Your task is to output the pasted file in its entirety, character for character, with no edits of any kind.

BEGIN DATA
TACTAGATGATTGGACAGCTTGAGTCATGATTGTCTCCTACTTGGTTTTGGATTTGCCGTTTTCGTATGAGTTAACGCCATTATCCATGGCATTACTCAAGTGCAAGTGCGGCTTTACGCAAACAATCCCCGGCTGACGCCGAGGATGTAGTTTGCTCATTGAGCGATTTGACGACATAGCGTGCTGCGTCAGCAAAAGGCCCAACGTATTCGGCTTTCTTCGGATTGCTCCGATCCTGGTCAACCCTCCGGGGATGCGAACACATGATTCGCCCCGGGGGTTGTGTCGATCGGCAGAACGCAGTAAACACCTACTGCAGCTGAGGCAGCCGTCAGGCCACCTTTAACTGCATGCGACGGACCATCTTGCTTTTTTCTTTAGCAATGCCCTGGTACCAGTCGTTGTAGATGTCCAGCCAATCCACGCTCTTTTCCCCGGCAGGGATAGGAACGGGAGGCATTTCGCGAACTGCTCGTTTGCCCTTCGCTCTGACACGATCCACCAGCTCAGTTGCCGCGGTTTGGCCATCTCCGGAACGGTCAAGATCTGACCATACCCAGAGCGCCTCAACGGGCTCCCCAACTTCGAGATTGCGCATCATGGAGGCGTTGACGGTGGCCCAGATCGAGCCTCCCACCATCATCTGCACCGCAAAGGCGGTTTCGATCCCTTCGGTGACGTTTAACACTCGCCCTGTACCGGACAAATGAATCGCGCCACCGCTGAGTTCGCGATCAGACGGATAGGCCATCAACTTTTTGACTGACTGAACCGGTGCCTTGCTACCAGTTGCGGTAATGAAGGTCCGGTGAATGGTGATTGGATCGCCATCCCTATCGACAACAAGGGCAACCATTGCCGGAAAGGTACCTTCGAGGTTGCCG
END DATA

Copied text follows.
TACTAGATGATTGGACAGCTTGAGTCATGATTGTCTCCTACTTGGTTTTGGATTTGCCGTTTTCGTATGAGTTAACGCCATTATCCATGGCATTACTCAAGTGCAAGTGCGGCTTTACGCAAACAATCCCCGGCTGACGCCGAGGATGTAGTTTGCTCATTGAGCGATTTGACGACATAGCGTGCTGCGTCAGCAAAAGGCCCAACGTATTCGGCTTTCTTCGGATTGCTCCGATCCTGGTCAACCCTCCGGGGATGCGAACACATGATTCGCCCCGGGGGTTGTGTCGATCGGCAGAACGCAGTAAACACCTACTGCAGCTGAGGCAGCCGTCAGGCCACCTTTAACTGCATGCGACGGACCATCTTGCTTTTTTCTTTAGCAATGCCCTGGTACCAGTCGTTGTAGATGTCCAGCCAATCCACGCTCTTTTCCCCGGCAGGGATAGGAACGGGAGGCATTTCGCGAACTGCTCGTTTGCCCTTCGCTCTGACACGATCCACCAGCTCAGTTGCCGCGGTTTGGCCATCTCCGGAACGGTCAAGATCTGACCATACCCAGAGCGCCTCAACGGGCTCCCCAACTTCGAGATTGCGCATCATGGAGGCGTTGACGGTGGCCCAGATCGAGCCTCCCACCATCATCTGCACCGCAAAGGCGGTTTCGATCCCTTCGGTGACGTTTAACACTCGCCCTGTACCGGACAAATGAATCGCGCCACCGCTGAGTTCGCGATCAGACGGATAGGCCATCAACTTTTTGACTGACTGAACCGGTGCCTTGCTACCAGTTGCGGTAATGAAGGTCCGGTGAATGGTGATTGGATCGCCATCCCTATCGACAACAAGGGCAACCATTGCCGGAAAGGTACCTTCGAGGTTGCCG